Study: A Good Night's Sleep Can Boost the Bottom Line

20 Dec, 2021 Nancy Grover


Sarasota, FL ( – Reduced productivity may be directly correlated with insomnia, suggests a new study. Researchers studying both physical inactivity and sleeplessness among workers found that lack of sleep, in particular, was associated with presenteeism.

“This study sought to examine the prospective association between different combinations of physical activity and insomnia symptoms and reduced work performance (presenteeism) and number of days of sick leave (absenteeism) in a population-based sample of Australians,” the researchers wrote. “Both groups that reported insomnia had a 40% increased odds of presenteeism, irrespective of activity level. Only those who concurrently reported physically inactivity and insomnia symptoms had increased risk of absenteeism, with an average of one extra day of sick leave per annum.”

The findings, published in the Journal of Occupational and Environmental Medicine suggest that workplace interventions focused on better sleep habits may benefit employees as well as organizations.

The Study

Both physical inactivity and insomnia may increase the risk of developing chronic diseases, as well as presenteeism and absenteeism. The researchers used data from the Household, Income and Labor Dynamics in Australia panel survey for the years 2013 and 2014. The assessment included face-to-face interviews as well as self-completed questionnaires. The final sample included 5,864 individuals for presenteeism analysis and 4,342 for absenteeism.

Presenteeism was assessed through answers to questions about whether the participants had experienced any of seven scenarios in the prior four weeks, including:

As a result of emotional problems have you experienced any of the following in the past four weeks:

  • Cutting down the amount of time you spent on work or other activities
  • Accomplished less than you would like
  • Didn’t do work or other activities as carefully as usual

As a result of physical problems have you experienced any of the following in the past four weeks:

  • Cut down the amount of time spent on work or other activities
  • Accomplished less than would like
  • Were limited in the kind of work I could do
  • Had difficulty performing work or other activities

Absenteeism was measured as the number of self-reported sick days taken in the 12 months before the 2014 survey.

The authors looked at answers to a series of questions to determine quality – or lack of – sleep and level of physical activity. They were then grouped into four combinations, including "active without insomnia," "active with insomnia," "inactive without insomnia," and "inactive with insomnia."

“Insomnia symptoms, irrespective of physical activity level was prospectively associated with greater presenteeism at follow-up, and only the combination of physical inactivity and insomnia symptoms was prospectively associated with greater sick leave at follow-up,” the study concluded. “These findings suggest reducing insomnia symptoms should be considered a key target for interventions aiming to improve on-the-job productivity; however, for those who are inactive, increasing physical activity may still be beneficial in terms of improving insomnia symptoms. To address absenteeism, concurrently increasing physical activity levels and decreasing insomnia symptoms may reduce sick leave.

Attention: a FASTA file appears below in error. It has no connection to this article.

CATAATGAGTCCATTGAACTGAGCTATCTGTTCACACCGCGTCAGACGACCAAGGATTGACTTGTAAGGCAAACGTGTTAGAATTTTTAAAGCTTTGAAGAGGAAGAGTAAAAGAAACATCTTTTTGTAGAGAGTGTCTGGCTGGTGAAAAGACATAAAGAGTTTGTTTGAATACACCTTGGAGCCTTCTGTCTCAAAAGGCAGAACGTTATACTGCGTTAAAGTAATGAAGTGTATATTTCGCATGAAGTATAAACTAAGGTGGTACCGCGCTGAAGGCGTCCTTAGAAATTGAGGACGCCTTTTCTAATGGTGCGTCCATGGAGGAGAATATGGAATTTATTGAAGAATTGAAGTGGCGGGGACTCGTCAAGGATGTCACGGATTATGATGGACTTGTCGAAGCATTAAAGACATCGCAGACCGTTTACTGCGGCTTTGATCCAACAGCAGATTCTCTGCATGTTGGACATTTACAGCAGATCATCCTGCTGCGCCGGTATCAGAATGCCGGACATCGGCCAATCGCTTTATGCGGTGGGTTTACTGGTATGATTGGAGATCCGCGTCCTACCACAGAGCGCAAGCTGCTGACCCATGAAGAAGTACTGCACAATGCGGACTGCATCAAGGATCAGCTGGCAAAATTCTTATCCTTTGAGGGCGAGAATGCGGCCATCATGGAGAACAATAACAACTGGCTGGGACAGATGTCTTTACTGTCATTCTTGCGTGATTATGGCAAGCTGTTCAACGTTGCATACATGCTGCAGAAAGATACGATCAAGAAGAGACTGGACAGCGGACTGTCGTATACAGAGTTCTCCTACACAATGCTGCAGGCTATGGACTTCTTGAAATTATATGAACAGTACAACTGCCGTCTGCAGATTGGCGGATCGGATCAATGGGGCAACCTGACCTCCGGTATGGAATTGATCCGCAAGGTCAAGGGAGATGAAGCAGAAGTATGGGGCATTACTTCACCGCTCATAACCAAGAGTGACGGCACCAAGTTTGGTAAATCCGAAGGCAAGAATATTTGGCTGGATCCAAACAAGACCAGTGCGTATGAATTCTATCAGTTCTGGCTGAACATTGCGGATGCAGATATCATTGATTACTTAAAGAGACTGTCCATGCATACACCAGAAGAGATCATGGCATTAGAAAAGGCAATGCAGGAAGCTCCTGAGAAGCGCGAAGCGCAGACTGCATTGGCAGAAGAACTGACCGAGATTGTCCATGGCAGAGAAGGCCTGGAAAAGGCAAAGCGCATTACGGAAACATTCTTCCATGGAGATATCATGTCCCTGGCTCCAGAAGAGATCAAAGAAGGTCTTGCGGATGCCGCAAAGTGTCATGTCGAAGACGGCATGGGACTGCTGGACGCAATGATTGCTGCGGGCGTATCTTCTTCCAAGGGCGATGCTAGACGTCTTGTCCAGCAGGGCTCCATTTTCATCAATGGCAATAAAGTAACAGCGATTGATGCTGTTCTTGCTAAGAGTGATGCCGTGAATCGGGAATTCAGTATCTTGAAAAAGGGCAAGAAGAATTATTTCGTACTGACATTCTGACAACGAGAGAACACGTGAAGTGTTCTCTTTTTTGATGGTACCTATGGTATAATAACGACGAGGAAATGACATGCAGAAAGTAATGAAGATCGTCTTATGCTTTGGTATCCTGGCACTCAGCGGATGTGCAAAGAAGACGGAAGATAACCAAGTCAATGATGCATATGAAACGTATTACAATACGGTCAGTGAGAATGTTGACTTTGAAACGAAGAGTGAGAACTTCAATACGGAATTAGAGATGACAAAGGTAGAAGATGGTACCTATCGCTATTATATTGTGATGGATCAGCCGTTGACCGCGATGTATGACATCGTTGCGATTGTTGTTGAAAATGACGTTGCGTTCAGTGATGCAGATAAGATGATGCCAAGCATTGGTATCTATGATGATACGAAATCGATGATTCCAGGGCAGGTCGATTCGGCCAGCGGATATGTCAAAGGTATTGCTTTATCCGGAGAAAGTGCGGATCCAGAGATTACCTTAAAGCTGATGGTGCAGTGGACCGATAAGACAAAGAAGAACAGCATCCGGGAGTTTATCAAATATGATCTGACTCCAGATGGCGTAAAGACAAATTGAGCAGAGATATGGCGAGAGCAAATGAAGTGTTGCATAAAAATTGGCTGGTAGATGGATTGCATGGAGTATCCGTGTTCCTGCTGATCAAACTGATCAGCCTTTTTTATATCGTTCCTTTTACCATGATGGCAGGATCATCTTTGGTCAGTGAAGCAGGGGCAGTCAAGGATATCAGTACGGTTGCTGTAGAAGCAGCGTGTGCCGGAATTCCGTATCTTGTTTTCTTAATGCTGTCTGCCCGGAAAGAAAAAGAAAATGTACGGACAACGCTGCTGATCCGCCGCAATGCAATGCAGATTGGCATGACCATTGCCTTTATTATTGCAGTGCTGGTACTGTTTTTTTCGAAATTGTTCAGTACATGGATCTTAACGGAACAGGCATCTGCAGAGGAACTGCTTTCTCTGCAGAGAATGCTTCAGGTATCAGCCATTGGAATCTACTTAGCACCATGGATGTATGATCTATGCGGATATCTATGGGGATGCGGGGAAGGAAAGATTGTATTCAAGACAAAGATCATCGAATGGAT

Employer Interventions

Exposure to "blue light" from various technological devices can impede quality sleep. Consuming caffeine too late in the day and drinking excessive amounts of alcohol can also affect sleep, according to experts.

Stress, including that from the workplace can cause the mind to race, inhibiting sleep. Family commitments or social engagements coming up can also impact sleep.

Educating employees about the need for, and impediments to quality sleep is one way employers can help. The American Academy of Sleep Medicine suggests the following additional strategies:

  • Set limits on the number of hours worked per 24 hours and per 7-day period
  • Establish a minimum of 10 to 11 consecutive hours off from work per 24-hour period for workers to obtain at least 7 hours of sleep
  • Promote the use of short naps during work breaks
  • Establish fatigue risk management systems
  • Establish a system to facilitate workers with sleep problems seeing a health care provider or an accredited sleep disorders center
  • Modify environmental factors, such as lighting, to promote worker well-being and alertness

The idea of "nap rooms" for employees is catching on among some larger companies, such as Google and Zappos. Experts say short naps can help restore energy and focus. However, they caution that these naps should be no more than 20 minutes to prevent problems falling asleep in the evening.


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    About The Author

    • Nancy Grover

      Nancy Grover is a freelance writer having recently retired as the Director, Media Services for She comes to our company with more than 35 years as a broadcast journalist and communications consultant. Grover’s specialties include insurance, workers’ compensation, financial services, substance abuse, healthcare and disability. For 12 years she served as the Program Chair of the National Workers’ Compensation and Disability Conference® & Expo. A journalism/speech graduate of Ohio Wesleyan University, Grover also holds an MBA from Palm Beach Atlantic University.

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